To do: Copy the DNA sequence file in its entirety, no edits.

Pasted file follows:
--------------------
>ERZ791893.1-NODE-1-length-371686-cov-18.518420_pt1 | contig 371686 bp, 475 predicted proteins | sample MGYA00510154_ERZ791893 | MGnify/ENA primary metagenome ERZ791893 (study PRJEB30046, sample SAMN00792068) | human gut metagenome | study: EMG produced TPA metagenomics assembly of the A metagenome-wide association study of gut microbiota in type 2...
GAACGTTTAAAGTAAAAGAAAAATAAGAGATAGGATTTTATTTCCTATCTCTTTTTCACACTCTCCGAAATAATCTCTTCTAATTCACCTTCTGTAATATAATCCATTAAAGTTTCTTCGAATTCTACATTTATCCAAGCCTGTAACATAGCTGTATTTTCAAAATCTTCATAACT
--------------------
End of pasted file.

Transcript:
>ERZ791893.1-NODE-1-length-371686-cov-18.518420_pt1 | contig 371686 bp, 475 predicted proteins | sample MGYA00510154_ERZ791893 | MGnify/ENA primary metagenome ERZ791893 (study PRJEB30046, sample SAMN00792068) | human gut metagenome | study: EMG produced TPA metagenomics assembly of the A metagenome-wide association study of gut microbiota in type 2...
GAACGTTTAAAGTAAAAGAAAAATAAGAGATAGGATTTTATTTCCTATCTCTTTTTCACACTCTCCGAAATAATCTCTTCTAATTCACCTTCTGTAATATAATCCATTAAAGTTTCTTCGAATTCTACATTTATCCAAGCCTGTAACATAGCTGTATTTTCAAAATCTTCATAACT